(8) MHSA publicized boys' tournaments more than girls' tournaments;


(9) all four classes of boys' basketball had All Star Teams, but All Star Teams were not available for girls' basketball; and


(10) the defendant school districts discriminated against girls in the scheduling of sport events, coaching, uniforms, use of school band, pep rallies, locker room facilities, access to trainers, and transportation.


The defendants initially resisted plaintiffs' claims on jurisdictional grounds, but their efforts were largely unavailing. Judge McNichols in 1983 entered an order finding class certification appropriate pursuant to Rule 23, Fed.R.Civ.P. and limiting remedies of the class to declaratory and injunctive relief. In the subsequent Settlement Agreement, the scope of the case was expanded to all school districts within Montana with the agreement of the high school association and OPI. The course of the suit is detailed in the district court's opinion, Ridgeway v. Montana High Sch. Ass'n, 633 F.Supp. 1564 (D.Mont.1986).


The parties in this case turned to constructive settlement negotiations in a joint effort to bring about improvements in the high school athletic opportunities for girls statewide. They appointed a "facilitator" to assist them in their efforts. The facilitator was Barry Gomberg of the Mountain West Sex Desegregation Assistance Center of Weber State College in Ogden, Utah. With the assistance of the facilitator, the parties worked out a detailed Settlement Agreement. The purpose of the agreement was set forth as follows:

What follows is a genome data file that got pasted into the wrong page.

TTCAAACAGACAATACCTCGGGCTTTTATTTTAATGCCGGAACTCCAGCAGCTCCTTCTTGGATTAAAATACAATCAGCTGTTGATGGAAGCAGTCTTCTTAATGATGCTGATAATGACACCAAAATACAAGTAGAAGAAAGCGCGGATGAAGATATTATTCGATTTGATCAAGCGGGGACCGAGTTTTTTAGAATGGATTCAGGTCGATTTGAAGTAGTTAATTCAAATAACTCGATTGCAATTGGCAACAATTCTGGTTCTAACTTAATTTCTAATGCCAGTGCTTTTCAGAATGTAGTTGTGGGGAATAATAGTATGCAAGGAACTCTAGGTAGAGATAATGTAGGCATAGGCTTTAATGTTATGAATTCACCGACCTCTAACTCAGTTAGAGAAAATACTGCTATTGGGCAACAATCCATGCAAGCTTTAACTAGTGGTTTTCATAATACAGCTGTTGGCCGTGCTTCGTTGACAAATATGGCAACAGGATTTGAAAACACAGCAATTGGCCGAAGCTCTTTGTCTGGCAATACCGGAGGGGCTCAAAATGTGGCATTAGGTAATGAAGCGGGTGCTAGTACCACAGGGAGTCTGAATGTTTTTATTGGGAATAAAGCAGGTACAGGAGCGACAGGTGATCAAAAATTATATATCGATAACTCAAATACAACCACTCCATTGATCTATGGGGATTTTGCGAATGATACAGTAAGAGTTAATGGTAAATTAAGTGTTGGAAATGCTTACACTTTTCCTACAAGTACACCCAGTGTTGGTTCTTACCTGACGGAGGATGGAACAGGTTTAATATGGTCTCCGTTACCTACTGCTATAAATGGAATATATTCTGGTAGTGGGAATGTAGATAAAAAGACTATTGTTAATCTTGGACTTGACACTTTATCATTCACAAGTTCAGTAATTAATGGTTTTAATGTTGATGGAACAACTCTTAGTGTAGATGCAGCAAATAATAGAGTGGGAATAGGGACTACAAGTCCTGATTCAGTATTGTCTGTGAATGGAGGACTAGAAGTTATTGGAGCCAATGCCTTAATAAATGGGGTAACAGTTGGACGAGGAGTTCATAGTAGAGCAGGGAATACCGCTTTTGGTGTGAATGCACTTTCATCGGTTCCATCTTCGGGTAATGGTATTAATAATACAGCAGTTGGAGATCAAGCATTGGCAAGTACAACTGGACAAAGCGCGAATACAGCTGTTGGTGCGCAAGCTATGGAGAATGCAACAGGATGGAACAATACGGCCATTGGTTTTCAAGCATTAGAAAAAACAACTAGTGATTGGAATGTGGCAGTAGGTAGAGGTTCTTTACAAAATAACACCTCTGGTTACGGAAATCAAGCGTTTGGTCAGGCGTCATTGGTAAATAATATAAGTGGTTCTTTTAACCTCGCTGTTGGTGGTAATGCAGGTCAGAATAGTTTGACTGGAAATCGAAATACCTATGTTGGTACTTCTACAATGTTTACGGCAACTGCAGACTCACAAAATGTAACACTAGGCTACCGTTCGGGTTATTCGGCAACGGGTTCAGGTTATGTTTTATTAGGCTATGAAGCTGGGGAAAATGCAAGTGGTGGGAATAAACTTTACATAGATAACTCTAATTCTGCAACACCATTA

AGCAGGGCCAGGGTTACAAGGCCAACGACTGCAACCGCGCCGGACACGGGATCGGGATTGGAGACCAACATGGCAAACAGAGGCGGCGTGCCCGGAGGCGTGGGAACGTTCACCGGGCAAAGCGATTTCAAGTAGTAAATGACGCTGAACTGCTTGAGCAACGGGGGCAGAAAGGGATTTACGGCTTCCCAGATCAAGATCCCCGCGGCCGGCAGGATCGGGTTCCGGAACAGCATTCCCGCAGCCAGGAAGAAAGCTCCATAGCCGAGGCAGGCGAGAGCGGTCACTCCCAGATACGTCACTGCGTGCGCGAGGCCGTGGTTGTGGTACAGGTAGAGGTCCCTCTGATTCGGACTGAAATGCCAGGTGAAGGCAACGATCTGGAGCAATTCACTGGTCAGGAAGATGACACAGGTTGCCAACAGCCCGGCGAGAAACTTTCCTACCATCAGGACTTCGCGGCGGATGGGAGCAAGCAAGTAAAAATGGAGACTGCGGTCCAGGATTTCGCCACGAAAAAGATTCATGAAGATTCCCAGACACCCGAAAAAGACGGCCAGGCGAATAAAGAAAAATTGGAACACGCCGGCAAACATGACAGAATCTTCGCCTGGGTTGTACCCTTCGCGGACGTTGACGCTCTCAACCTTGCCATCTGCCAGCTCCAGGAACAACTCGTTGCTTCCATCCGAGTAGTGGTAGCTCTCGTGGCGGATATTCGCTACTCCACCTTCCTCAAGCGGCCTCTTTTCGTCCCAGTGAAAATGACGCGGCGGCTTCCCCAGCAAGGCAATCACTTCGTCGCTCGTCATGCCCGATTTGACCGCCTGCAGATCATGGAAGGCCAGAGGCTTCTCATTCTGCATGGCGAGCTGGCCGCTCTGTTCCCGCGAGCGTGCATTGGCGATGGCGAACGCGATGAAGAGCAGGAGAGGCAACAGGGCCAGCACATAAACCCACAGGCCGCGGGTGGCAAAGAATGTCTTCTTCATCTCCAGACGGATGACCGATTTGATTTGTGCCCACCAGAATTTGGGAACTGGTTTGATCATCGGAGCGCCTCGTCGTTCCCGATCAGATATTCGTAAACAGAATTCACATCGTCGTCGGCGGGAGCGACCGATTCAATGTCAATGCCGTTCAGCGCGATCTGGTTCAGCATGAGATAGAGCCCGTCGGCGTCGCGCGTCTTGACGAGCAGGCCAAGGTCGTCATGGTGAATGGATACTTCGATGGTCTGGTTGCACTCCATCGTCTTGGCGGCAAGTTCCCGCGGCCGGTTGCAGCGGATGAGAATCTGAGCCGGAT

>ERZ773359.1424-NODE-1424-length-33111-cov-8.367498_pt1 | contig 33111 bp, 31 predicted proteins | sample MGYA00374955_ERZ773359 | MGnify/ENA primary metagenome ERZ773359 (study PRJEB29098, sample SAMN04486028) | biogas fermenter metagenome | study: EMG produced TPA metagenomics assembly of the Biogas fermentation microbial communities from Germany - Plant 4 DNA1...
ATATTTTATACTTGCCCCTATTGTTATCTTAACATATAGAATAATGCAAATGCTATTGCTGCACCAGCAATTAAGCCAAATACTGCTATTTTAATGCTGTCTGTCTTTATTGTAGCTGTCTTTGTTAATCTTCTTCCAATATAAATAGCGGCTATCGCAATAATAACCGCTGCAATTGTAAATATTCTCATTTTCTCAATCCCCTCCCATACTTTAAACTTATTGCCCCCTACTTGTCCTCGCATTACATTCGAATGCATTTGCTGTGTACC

to advance the opportunities which female high school students have to participate in extracurricular athletic events relative to their male counterparts; to create, implement and enforce minimum requirements for obtaining sex equity in athletics in Montana; and to make available established grievance procedures ... to permit students experiencing sex inequities to obtain non-judicial relief, while retaining the availability of alternative redress through remedies extended by state and federal law.


The Settlement Agreement had three principal components. First, the parties agreed on minimum statewide requirements in school athletic programs and compliance measures; the defendants agreed to prepare a plan for implementation incorporating the agreement's minimum requirements and to submit the plan to the facilitator for review and comment. Second, the parties agreed that the principal issue about which they could not agree was related to the basketball and volleyball seasons for girls. The parties agreed that the facilitator should conduct research concerning that issue. Third, the defendants agreed to submit a compliance report to the court three months after the Settlement Agreement concerning the changes made in order to comply with the agreement. The first two items of these components deserve some amplification.